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ST2 New Career Dimensions

ST2 New Career Dimensions

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Published by John M. Read

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Published by: John M. Read on Nov 08, 2008
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06/14/2009

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NEW CAREER DIMENSIONS FOR THIS MILLENNIUM – CAREERS IN TRANSITION

What Career Next!
Ca r eer Change and Pl acement Specia li sts

Flexibility, strength and endurance. These are the three significant measures of fitness used by experts in the sporting world. The same can be identified for your career. Let’s see how. Today, flexible careers are especially important. Last night I heard the story from a friend of mine that captures this point quite dramatically. He told me of a friend of his who started his career as a graduate with McKinsey Company, the renowned consulting firm. He was based in their Jakarta office. Working for such a company means willingness to accept many different challenging assignments. Even if those assignments do not relate technically to your original degree. So he was appointed two years later to head of a project looking after the e-commerce segment of McKinsey consulting in this region. A significant position in a growing market in this region. Two years later he has accepted a position as Relationship Manager of a major regional bank. In five years he will have held three different career lines and each change has been an upward move. His story reflects the importance of flexibility – an openness, an eagerness to try new fields which may suit your talents best. Quite often your choice of degree is made by your family or even your marks. It may not reflect your underlying talents at all. So consider where your talents lie, be willing to try new lines until you find where you fit best. This can be part of your rationale to develop career flexibility. Once you have acquired this flexibility you must seek to maintain it. Regular exercise of your career through trying different activities that build other skill sets, such as joining the Parent – teacher associations of your children’s School (to develop your interpersonal and organisational skills) can be used to maintain your career and skills flexibility. Career strength is reflected in a story that comes from one of my personal mentors. Wendy is a careers consultant in the USA. She has been a career coach and counselor for over twenty years. She shows how devotion to one career does not mean a lack of flexibility nor is this an undesirable choice either. She has done so many different activities within this field that she has accumulated significant depth of experience and understanding about the principles of career management.

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She has recently established a web-based careers institute where others in the career management profession such as myself can access professional development, coaching and mentoring and many other services from her and her colleagues. Strength comes from that depth of experience combined with talent to be able to renew yourself in your chosen field, adapting to new technology and harnessing it to your best professional interests. Strength training in your career means doing routine investigations of the newest trends in your field and bringing an experienced evaluation of these new trends to your own professional practice. Adapting and redefining your professional practice to new standards and in new ways reflects your career strength. Last but not least is endurance. In your career management this can mean several different strategies. First, endurance suggests that your career is a lasting one. To achieve this you must be able to constantly renew yourself. Attend conferences in your field, keep in contact with key groups: your colleagues inside and outside your own company, your customers - everyone has them and especially the innovators in your field. Another way to gain career endurance is to share your knowledge with others, through this method you can check whether you are still in touch. You can get valuable feedback and renew your knowledge in the context of others of lesser experience than yourself. Recall that there is no better way to learn than to teach. Try to present papers at conferences, run workshops or seminars, write articles for journals in your field, or even do some research into an issue of interest. Some of my friends present papers annually at a conference to ensure that they remain relevant to their field and stay in touch with their peers. Networking – and constantly contributing to the body of knowledge available to others is a sure fire way to achieve career endurance. Another aspect of endurance is keeping yourself interested in your field. After working in one field for so long perhaps you can become jaded. To avoid this you must seek new challenges, must use your flexibility and strength as we discussed earlier and maintain a proper life balance between career and family life, recreation, and spirituality. All of these are vital for stress management and renewal. Essential ingredients in any strategy for career endurance.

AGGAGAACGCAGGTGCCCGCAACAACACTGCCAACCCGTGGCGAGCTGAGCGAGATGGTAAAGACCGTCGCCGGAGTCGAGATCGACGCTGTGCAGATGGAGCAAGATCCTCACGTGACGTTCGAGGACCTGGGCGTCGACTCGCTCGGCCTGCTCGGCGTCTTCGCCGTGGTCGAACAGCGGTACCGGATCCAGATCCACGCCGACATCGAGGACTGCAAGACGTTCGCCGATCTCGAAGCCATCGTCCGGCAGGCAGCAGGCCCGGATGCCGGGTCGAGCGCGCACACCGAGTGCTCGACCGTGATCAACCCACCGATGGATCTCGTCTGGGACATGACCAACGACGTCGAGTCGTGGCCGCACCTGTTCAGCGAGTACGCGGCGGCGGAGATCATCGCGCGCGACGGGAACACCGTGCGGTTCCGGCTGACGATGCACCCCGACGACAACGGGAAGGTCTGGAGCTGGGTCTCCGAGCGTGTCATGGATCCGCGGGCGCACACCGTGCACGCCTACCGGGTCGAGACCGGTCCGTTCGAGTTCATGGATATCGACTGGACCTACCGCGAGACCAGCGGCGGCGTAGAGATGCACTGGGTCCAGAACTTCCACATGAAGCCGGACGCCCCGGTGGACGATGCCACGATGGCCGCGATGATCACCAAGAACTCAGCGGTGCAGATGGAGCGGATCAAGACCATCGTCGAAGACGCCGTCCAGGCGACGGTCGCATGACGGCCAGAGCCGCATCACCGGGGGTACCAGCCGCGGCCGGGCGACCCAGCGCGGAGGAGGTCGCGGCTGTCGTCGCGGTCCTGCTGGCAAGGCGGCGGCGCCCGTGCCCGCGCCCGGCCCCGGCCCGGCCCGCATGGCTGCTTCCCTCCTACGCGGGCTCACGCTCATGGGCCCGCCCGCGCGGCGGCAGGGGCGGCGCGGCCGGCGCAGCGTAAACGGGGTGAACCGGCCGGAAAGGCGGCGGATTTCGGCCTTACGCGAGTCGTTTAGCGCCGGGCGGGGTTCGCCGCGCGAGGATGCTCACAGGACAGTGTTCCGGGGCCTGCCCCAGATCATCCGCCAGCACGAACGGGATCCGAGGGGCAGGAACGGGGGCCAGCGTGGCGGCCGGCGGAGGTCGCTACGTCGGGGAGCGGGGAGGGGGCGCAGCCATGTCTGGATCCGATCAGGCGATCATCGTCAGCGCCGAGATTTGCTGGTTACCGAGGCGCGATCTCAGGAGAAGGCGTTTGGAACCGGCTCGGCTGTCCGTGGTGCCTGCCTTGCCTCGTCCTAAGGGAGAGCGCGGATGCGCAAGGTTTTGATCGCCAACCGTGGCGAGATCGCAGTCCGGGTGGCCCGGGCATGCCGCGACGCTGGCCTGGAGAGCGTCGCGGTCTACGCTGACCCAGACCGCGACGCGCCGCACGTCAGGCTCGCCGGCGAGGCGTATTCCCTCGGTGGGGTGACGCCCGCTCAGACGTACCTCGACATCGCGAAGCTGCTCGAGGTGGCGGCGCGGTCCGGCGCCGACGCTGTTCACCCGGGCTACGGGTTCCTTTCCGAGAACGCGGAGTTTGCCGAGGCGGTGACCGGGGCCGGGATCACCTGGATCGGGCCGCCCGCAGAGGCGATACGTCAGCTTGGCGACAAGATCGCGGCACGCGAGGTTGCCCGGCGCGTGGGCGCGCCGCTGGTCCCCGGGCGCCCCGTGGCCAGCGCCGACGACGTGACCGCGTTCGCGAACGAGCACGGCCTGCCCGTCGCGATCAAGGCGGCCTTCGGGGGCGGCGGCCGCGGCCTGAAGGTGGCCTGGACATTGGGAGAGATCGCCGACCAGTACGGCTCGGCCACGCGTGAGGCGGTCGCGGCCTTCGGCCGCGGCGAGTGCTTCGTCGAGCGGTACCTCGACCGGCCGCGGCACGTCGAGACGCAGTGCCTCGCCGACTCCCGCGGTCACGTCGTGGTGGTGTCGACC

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In closing, we have covered generic approaches to measuring your career fitness. We have looked at career flexibility, strength and endurance. It is also important to know your values in life, learn to be happy at what you do and do what makes you happy, this way you can live life to the fullest and achieve career success no matter what career line you choose. John M. Read Certified International Job & Career Transition Coach Managing Consultant What Career Next! Registered in Singapore career@magix.com.sg
Tel: 354 3551

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